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Industrial Design: Injecting Realism with Substance

Pierre Maheut on March 9 2017 | News, Substance Designer, Substance Painter, Game, Design
Who are you?
Iskander Gallyamov (also known as kenprol).
Where are you based?
Ufa, Russia.
Where can we find your work?
What do you do?
For the past three years I’ve been freelancing, mainly working in game development. I also spent last year working as an art director and managing large volumes of work for my art team.
Can you tell us more about yourself?
My name is Iskander, I’m 21 years old. Addicted to computer graphics, I first started working with CG in 2011 and have been working professionally since 2014. I have a dream to become part of a company for professional game development.
What are your specialties?
I’m a 3D artist, working mostly with hard surface objects such as architecture, weapons, vehicles, and so on. I’m also a texture artist (PBR), developing complex textures for my projects using Substance Painter and Substance Designer. As an art director, I work with my team and train them to more effectively accomplish tasks with the best tools and pipelines.
What are your sources of inspiration?
Every day I go to ArtStation for an extra dose of inspiration as I strive for something bigger and better.
How did you discover the Allegorithmic tools? Which ones have you used on these projects?
I stumbled on Substance via the Internet and was impressed with the speed and usability of Substance Painter.
Tell us more about the “Leather Shoes” and the “DeWalt Drill Driver” projects: Why these 2 different objects?
I loved my shoes and always wanted to model them. In real life they are not leather (ha ha); I just decided to add “flavor”. For the drill, it was a commissioned project. A customer provided a scan of the drill and asked me to do retopology and textures for it. The result was a very impressed customer.
Where can we get more details about the “Leather Shoes” project and the “DeWalt Drill Driver”?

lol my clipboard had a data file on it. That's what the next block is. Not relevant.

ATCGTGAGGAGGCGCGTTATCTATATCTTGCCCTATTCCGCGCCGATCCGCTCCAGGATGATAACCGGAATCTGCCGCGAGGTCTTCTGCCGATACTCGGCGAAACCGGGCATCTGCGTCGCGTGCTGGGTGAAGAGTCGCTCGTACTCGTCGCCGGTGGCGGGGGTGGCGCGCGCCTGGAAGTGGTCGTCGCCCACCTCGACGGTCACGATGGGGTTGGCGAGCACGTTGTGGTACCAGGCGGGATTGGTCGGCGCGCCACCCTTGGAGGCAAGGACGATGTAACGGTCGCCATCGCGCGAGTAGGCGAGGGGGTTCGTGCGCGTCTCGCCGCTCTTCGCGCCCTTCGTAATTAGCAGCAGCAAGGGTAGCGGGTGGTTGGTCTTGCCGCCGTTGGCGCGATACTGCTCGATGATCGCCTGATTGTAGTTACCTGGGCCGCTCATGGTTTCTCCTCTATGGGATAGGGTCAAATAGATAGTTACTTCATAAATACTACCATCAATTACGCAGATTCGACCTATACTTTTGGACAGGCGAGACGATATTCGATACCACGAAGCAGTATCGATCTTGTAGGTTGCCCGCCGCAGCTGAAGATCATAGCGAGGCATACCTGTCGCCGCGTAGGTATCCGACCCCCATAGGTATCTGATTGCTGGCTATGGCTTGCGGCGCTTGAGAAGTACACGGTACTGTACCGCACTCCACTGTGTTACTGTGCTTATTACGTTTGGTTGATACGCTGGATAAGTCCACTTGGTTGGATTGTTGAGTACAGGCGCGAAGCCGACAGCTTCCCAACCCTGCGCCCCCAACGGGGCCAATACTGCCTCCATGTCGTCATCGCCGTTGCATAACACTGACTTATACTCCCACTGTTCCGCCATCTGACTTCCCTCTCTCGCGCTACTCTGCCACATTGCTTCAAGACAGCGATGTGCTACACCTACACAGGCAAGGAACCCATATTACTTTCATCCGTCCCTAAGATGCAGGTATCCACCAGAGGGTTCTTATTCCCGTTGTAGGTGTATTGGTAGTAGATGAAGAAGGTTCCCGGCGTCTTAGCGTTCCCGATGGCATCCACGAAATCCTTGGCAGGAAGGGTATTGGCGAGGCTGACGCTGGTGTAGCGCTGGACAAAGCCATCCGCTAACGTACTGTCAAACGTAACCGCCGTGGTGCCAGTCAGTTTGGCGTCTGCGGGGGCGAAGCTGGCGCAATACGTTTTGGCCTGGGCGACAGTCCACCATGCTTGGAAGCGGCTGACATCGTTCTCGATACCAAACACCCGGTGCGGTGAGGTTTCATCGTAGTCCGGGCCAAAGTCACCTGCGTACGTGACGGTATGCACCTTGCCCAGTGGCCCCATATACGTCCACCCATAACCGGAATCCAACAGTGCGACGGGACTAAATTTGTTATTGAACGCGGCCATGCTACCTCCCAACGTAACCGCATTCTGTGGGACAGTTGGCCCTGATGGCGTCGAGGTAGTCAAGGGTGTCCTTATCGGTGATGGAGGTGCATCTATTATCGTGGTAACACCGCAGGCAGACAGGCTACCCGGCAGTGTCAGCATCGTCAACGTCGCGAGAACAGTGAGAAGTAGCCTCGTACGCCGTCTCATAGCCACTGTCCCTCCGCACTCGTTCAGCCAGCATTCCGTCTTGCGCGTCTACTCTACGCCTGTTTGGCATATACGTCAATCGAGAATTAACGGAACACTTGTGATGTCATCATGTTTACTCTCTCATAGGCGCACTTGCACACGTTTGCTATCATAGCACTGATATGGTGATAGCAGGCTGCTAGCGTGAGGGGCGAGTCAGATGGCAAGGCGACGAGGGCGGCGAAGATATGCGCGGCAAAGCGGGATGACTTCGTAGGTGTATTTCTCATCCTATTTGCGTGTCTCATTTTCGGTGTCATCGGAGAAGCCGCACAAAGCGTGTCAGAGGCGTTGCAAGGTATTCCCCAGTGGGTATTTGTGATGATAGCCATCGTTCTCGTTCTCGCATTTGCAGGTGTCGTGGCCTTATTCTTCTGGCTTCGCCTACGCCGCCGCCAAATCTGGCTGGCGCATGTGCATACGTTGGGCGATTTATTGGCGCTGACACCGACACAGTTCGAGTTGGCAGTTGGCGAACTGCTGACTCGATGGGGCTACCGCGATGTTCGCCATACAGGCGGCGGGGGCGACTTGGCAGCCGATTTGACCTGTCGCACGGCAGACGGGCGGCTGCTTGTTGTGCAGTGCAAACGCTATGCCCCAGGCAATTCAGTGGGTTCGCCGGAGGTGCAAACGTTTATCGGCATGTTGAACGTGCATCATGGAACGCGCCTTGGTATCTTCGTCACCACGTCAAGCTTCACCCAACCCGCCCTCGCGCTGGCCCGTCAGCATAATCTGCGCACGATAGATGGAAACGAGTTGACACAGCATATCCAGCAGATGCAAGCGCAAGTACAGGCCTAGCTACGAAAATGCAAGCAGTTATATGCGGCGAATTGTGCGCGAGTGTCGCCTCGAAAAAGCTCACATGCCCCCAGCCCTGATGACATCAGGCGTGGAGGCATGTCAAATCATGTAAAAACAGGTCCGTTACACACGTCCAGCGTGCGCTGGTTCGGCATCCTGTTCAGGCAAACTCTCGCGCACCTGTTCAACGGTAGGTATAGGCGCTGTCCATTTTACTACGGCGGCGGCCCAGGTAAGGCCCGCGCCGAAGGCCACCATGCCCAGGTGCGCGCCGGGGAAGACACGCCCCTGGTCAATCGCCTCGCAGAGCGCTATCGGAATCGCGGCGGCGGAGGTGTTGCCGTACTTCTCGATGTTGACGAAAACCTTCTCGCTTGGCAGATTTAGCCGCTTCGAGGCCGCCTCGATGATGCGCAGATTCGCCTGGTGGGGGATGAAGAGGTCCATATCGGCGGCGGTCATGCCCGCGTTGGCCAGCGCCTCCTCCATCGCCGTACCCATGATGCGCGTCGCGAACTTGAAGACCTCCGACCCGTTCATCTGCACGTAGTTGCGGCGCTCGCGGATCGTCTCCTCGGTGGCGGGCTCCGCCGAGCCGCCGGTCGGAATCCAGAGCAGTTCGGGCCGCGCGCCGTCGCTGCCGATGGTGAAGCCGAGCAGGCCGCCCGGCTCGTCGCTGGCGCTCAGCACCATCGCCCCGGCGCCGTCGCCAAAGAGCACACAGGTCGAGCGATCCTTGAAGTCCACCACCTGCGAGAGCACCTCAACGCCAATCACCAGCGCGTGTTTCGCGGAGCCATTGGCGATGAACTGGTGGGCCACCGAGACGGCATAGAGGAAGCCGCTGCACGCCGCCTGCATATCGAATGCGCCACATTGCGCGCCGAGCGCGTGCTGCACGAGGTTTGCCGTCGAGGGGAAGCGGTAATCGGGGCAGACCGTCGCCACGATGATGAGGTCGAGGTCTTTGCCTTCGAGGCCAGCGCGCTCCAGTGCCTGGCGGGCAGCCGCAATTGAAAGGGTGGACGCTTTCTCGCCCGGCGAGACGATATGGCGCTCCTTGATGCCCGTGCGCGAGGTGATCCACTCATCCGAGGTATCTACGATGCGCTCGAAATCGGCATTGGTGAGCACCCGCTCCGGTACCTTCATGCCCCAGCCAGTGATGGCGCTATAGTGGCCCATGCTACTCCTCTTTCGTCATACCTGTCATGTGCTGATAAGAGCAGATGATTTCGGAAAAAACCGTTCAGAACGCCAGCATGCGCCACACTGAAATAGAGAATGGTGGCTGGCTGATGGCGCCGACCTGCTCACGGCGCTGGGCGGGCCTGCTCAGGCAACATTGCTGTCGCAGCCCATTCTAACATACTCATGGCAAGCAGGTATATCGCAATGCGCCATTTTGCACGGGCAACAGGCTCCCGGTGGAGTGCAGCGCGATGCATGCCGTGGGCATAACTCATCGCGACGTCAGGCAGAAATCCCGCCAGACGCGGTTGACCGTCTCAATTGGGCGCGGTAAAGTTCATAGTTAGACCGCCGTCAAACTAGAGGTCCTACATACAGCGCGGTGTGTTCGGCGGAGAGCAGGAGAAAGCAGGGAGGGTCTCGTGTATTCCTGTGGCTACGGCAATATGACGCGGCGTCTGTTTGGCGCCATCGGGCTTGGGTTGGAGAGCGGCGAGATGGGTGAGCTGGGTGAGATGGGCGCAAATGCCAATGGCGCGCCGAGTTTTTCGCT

I recorded the whole process on video and uploaded it to my YouTube channel. People warmly received my work and wrote very nice comments.
Why did you decide to texture the Dusty Paint Robot [IRB 5400]?
Trace studio company saw my work (they develop 3D content for games). They offered me the position of senior 3D artist in their studio and asked me to complete a simple test task. The assignment was to make a robot which worked in difficult conditions.
How much time did it take you?
I spent about four days, working two or three hours on average in my free time, or a total of about 10 hours from searching for references to the final texturing.
What tools and materials did you use in Substance Painter?
I used Substance Painter base materials with smart masks and the mask builder. I also baked normal maps from a high-poly model. Small details like bolts and screws I did with a brush in the height channel.
You worked on both organic and hard-surface projects. Do you have a preference?
I love to make solid objects: sci-fi style objects, weapons, military equipment, vehicles, et cetera. My Achilles’ heel is organic forms. I don’t know how to do complex organics, like people, animals and so on. In the near future, I will study anatomy and start to conquer organic art.
What was your biggest challenge on each project?
The biggest problem is getting a precise statement of technical specifications from the client. For modeling and texturing however I have no acute problems, that goes smoothly.
What was your production pipeline on these projects and how did Substance integrate into it?
I model and unwrap everything in Blender 3D. After that, I send the project to Substance Painter and bake all the maps, then paint textures.
Do you have some Substance techniques to share with the community?
Before you start basic texturing, paint small details such as seams and bolts stamped with lettering with a brush with a height channel to save time on modeling. Then export the normal map with the painted parts. Next, using the blue channel of a normal map, combine in blend (mix) mode with the main ambient occlusion map to give depth to small details on the model. Using this technique you will get a more “lively” texture.
How did your use of Substance change your approach to texturing?
Before discovering Substance Painter I wasn’t fond of texturing and always found this process very complex. However, I was wrong. After I learned about Substance, my opinion completely changed. Texturing has never been so easy and logical.
Tell us more about your next projects.
The next project will be an old and rusty Soviet-made car GAZ M21 “Volga” in a post-apocalyptic style. In this project I’ll use photogrammetry – thanks to Yuri Sitov for providing photos. I will do a clean mid-poly retopology, then textures of course will be done in Substance Painter with rendering in Marmoset Toolbag 3. During the whole process, I will record a video and after completion of the project I will post it to my YouTube channel.
Is there a 3D artist that inspires you a lot?
Gilberto Magno.
Can you add a picture of your workspace?
Here is the link to the Russian Substance Community on VK: